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free from infection or pathogens; the actions practiced to make & maintain an area or object free from infection or pathogens
an agent that inhibits the growth of or kills mo's
slender, hairlike projections that constantly beat toward the outside to remove mo's from the body
to soil or to make impure. An aseptic object becomes "this" when it touches something that is not clean
the use of physical or chemical means to remove, inactivate, or destroy pathogens on a surface or item to the point where they are no longer capable of transmitting infectious particals; the surface or item is rendered safe for handling, use or disposal.
the process of cleansing or sanitizing the hands.
the condition in which the body, or part of it, is invaded by a pathogen
practices that are employed to reduce the number & hinder the transmission of pathogens
a microscopic plant or animal
skin that has a break in the surface. It includes, but is not limited to, abrasions, cuts, hangnails, paper cuts, & burns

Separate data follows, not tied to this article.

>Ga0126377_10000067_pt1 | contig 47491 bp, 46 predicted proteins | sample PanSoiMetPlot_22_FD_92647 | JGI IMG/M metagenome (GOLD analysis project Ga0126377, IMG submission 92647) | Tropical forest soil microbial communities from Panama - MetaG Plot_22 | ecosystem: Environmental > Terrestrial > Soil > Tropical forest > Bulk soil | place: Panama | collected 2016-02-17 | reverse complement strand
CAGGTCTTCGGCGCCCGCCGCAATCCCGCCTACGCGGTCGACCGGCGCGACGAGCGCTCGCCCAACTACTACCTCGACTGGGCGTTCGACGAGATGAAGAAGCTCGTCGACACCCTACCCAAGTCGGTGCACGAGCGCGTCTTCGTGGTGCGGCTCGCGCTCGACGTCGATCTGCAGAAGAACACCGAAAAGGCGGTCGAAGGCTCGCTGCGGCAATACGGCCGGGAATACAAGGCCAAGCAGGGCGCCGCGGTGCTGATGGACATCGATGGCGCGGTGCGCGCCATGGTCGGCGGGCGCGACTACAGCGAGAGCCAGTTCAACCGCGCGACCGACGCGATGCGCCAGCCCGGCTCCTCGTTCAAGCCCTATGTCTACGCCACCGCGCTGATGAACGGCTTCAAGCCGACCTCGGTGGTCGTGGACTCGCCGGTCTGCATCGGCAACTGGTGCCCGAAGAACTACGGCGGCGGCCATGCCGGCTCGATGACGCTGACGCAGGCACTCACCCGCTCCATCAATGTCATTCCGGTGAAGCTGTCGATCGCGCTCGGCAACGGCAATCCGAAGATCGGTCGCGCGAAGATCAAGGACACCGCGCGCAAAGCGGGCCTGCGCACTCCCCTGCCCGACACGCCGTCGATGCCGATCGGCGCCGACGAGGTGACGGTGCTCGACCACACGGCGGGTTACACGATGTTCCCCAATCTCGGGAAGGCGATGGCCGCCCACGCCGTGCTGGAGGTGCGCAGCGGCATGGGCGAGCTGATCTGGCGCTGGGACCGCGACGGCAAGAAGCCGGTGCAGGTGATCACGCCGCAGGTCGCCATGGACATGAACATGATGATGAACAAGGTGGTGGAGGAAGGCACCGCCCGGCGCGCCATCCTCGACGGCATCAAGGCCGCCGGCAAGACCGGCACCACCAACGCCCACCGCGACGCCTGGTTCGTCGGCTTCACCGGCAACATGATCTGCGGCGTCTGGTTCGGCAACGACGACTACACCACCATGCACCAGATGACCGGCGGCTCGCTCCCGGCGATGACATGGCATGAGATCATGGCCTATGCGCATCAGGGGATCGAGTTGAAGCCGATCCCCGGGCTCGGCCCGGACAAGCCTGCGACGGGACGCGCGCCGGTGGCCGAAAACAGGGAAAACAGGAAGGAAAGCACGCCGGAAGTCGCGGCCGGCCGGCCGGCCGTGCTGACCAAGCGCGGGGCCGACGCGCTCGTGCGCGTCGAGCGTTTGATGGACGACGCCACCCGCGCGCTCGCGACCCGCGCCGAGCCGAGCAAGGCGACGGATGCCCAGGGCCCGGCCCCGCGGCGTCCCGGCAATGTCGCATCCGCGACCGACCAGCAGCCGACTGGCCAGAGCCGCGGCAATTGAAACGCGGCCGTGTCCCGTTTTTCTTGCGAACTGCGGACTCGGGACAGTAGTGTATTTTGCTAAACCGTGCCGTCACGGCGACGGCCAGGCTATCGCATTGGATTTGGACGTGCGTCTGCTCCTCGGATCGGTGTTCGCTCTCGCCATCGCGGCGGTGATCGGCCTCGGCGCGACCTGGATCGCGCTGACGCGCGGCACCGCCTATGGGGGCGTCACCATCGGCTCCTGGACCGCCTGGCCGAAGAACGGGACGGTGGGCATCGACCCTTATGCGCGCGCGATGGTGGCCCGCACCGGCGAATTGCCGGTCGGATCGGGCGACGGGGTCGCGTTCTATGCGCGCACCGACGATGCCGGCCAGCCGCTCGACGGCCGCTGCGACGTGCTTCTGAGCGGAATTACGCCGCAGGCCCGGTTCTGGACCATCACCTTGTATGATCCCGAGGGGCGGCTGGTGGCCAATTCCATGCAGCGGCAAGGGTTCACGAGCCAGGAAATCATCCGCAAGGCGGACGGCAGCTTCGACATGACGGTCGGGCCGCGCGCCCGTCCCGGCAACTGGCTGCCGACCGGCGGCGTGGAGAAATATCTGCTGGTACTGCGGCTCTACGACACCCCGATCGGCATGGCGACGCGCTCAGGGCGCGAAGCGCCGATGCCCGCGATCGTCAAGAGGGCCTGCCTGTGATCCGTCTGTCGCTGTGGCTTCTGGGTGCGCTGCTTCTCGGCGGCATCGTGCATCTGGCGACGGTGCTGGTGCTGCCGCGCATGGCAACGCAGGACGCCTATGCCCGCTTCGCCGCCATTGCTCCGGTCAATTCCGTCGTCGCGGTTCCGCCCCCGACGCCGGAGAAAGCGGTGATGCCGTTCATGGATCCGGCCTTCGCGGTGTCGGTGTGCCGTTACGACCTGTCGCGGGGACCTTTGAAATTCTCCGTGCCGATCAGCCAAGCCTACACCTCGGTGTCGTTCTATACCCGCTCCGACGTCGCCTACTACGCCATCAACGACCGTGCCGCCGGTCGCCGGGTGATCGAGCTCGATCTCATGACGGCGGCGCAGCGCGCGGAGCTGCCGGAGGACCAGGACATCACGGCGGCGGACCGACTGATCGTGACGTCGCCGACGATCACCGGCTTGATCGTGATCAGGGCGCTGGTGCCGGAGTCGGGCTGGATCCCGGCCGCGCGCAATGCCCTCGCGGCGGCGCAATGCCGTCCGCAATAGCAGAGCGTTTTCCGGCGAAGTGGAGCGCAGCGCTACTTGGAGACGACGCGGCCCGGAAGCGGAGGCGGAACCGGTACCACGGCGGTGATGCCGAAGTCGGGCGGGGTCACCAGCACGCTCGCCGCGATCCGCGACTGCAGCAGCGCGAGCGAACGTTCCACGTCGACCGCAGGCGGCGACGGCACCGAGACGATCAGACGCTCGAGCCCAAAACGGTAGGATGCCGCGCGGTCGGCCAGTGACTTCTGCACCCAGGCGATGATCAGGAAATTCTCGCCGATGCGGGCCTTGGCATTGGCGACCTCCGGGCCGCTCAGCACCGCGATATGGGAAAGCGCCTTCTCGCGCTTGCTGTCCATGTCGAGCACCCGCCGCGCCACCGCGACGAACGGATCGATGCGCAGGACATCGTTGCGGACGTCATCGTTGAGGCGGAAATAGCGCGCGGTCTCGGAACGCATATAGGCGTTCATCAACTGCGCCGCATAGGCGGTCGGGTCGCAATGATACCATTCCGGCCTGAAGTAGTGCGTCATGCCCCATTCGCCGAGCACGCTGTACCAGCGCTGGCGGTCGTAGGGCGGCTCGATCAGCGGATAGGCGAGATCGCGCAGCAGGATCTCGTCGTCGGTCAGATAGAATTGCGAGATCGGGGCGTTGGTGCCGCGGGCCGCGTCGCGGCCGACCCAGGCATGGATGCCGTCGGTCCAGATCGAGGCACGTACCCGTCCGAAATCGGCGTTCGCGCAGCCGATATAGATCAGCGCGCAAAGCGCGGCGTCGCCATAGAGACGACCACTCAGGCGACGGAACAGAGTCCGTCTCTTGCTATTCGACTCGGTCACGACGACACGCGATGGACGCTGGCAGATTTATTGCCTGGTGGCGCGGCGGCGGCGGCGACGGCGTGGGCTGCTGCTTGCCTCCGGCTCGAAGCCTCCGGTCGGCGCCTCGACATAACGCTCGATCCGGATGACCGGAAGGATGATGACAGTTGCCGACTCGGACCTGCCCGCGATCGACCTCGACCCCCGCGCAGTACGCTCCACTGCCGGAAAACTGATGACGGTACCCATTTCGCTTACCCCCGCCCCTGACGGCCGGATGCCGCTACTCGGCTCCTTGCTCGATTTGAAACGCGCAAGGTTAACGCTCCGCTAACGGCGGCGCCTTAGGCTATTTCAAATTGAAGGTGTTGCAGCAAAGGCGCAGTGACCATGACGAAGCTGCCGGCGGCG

a mo that does not normally produce disease
an infection that results from a defective immune system that cannot defend the body from pathogens normally found in the enviornment
the temperature at which an organism grows best
Optimum Growth Temperature
taken into the body through the piercing of the skin barrier or mucous membranes, such as through needlesticks, human bites, cuts & abrasions
A disease producing MO
relating to the period shortly before & after birth
treatment administered to an individual after exposure to an infetious disease to prevent the disease
Postexposure Prophylaxis (PEP)
medical waste that poses a threat to health & safety
Regulated Medical Waste (RMW)
the organism that becomes infected by a pathogen & serves as a source of transfer of the pathogen to others.
harmless, nonpathogenic MO's that normally reside on the skin & usually do not cause diseas: also known as normal flora
easily affected; lacking resistance
MO's that reside on the superficial skin layers & are picked up in the course of daily activities. they are often pathogenic but can be removed easily from the skin by sanitizing the hands.